Neurosurgery for mental disorder (NMD)

Explains what NMD is, what the operation is like, possible side effects and alternative surgical treatments. Also covers the law around consent to treatment by NMD.

Your stories

My depression, my epilepsy and me

Simon blogs about epilepsy, depression and asking for support at work.

Posted on 02/03/2015

Finding help for OCD

Katie d'Ath
Posted on 17/10/2013

How treatment helped me to live with depression and anxiety

Rachel, a member of Mind, blogs about finally accepting CBT and anti-depressants and how they helped.

Posted on 12/11/2014

What happens in the operation?

There are three NMD techniques currently used in the UK:

NMD technique

What it means

Subcaudate tractotomy

Two probes are inserted via small holes made in your forehead, and guided to a part of your brain called the caudate nucleus. A very small part of this target area is then destroyed using an electrical current.

Bilateral anterior capsulotomy

Two probes are passed via incisions on each side of the midline on the top of your head into a part of the brain called the internal capsule, which is close to the caudate nucleus. A very small part of this target area is then destroyed using an electrical current.

Bilateral anterior cingulotomy

This procedure involves a similar technique to bilateral anterior capsulotomy, but targets an area of your brain called the anterior cingulate gyrus.

There is no international agreement on which of these techniques is the best way of performing NMD, and different techniques are used at different treatment centres.

About the procedure

Regardless of which specific NMD technique is being performed, the operation itself is likely to follow this procedure:

  1. Your hair is shaved in small areas on your scalp where the surgery will be performed.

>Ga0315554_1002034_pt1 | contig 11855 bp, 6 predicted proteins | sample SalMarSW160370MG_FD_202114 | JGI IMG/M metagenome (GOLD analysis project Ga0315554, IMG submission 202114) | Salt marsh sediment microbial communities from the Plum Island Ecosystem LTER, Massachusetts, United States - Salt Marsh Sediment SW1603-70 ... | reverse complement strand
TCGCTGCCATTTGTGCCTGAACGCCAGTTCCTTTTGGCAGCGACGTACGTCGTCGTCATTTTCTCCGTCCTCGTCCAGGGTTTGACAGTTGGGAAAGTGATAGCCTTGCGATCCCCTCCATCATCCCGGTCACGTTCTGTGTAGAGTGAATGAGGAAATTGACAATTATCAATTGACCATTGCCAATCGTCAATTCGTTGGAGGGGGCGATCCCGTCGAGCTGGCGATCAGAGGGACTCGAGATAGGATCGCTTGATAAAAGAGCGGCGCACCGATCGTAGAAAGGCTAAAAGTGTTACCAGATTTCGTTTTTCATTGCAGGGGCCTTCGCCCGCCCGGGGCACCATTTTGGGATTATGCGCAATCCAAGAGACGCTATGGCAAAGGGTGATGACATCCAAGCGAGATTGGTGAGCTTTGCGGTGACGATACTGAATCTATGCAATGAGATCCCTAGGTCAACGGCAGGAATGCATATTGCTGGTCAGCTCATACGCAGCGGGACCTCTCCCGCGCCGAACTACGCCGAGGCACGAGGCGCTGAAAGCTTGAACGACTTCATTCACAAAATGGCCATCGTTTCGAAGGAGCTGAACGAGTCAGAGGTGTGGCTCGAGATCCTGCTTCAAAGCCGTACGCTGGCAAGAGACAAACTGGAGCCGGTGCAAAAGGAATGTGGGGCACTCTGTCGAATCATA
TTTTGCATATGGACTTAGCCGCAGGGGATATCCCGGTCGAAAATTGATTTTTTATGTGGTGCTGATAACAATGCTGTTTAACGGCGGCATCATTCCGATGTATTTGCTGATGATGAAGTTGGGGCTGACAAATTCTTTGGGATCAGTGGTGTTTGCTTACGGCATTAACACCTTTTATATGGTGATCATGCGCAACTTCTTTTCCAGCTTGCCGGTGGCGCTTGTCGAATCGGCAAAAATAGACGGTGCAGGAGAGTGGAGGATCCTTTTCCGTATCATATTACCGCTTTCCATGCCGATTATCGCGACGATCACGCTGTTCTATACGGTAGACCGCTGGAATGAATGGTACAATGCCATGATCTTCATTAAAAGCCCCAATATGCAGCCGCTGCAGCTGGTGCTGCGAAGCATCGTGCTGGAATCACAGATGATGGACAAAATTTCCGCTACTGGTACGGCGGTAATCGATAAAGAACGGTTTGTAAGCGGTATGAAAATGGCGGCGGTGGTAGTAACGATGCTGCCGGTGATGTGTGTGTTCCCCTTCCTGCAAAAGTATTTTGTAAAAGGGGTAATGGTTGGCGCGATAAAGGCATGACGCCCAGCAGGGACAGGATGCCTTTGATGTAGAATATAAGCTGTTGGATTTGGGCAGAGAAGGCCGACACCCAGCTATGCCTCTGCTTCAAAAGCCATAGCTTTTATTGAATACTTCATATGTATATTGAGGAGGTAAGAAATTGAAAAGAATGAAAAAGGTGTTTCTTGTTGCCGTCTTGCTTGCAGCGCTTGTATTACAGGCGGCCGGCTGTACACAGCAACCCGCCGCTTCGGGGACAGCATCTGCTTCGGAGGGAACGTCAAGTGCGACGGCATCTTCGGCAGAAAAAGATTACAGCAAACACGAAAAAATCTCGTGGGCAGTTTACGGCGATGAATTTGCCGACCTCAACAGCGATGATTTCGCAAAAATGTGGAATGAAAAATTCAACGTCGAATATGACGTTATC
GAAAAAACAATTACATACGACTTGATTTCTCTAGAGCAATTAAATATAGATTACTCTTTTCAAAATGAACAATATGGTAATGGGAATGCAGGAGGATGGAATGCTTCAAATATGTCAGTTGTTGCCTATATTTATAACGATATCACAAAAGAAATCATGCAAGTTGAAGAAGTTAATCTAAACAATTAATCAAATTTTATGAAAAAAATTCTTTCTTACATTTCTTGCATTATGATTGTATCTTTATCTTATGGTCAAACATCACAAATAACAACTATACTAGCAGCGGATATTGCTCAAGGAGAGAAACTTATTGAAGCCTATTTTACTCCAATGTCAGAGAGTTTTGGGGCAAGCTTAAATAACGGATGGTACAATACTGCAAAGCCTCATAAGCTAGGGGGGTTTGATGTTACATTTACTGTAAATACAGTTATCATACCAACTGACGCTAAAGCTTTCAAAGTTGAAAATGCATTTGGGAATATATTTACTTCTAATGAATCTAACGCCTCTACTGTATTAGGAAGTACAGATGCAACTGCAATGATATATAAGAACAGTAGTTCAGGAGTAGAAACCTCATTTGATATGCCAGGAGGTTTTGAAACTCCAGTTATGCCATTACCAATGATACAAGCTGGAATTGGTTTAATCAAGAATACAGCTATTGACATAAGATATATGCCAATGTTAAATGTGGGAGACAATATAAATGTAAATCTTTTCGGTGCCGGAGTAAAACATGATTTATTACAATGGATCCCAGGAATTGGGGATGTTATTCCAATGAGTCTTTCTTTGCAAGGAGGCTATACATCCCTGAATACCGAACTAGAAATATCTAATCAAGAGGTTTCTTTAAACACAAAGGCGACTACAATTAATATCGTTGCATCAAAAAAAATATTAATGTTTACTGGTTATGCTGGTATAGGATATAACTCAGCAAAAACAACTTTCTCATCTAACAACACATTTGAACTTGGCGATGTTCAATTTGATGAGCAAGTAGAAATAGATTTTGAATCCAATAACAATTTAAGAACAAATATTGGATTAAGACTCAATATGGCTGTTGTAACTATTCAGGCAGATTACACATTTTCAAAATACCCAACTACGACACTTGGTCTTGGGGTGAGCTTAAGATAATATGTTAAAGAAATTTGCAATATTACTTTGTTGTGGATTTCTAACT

2. You are given a general anaesthetic, so you are unconscious during the operation.
  3. A special apparatus called a stereotactic frame is attached to your skull through tiny cuts in your scalp, using skin folds wherever possible. The purpose of this frame is to hold the delicate surgical tools in place. ('Stereotactic' means that the tools can be guided precisely in three dimensions, so that the surgery can be very exact.)
  4. A small hole (called a burr hole), is made in your skull using a special drill.
  5. A very fine probe is put through this hole. Computer software is used alongside brain imaging technology, such as magnetic resonance imaging (MRI) scanning, to guide the probe precisely to the target spot within your brain (to an accuracy of one millimetre).
  6. When the probe is in the right place, an electrical current is passed through it. This generates heat to destroy a very small area of brain tissue at the end of the probe.
  7. The probe and the frame are then removed, and the cuts in your scalp are stitched and/or glued.

The operation usually takes about 90 minutes, most of which is taken up by scans to monitor the position of the probe.

How soon will I recover after the operation?

Two days after the operation you should be able to sit out of bed; on the third day, you should be able to start moving about. But recovery is a slow process, so you'll need to take your rehabilitation gradually in the following weeks and months.

It's important to remember that NMD alone is not a cure for severe depression or OCD, but it could help lift your symptoms so that you are able to benefit from other forms of treatment, such as talking treatments.


This information was published in May 2015. We will revise it in 2018.


Mental Health A-Z

Information and advice on a huge range of mental health topics

> Read our A-Z

Training

Helping you to better understand and support people with mental health problems

> Find out more

Special offers

Check out our promotional offers on print and digital booklets, for a limited time only

> Visit our shop today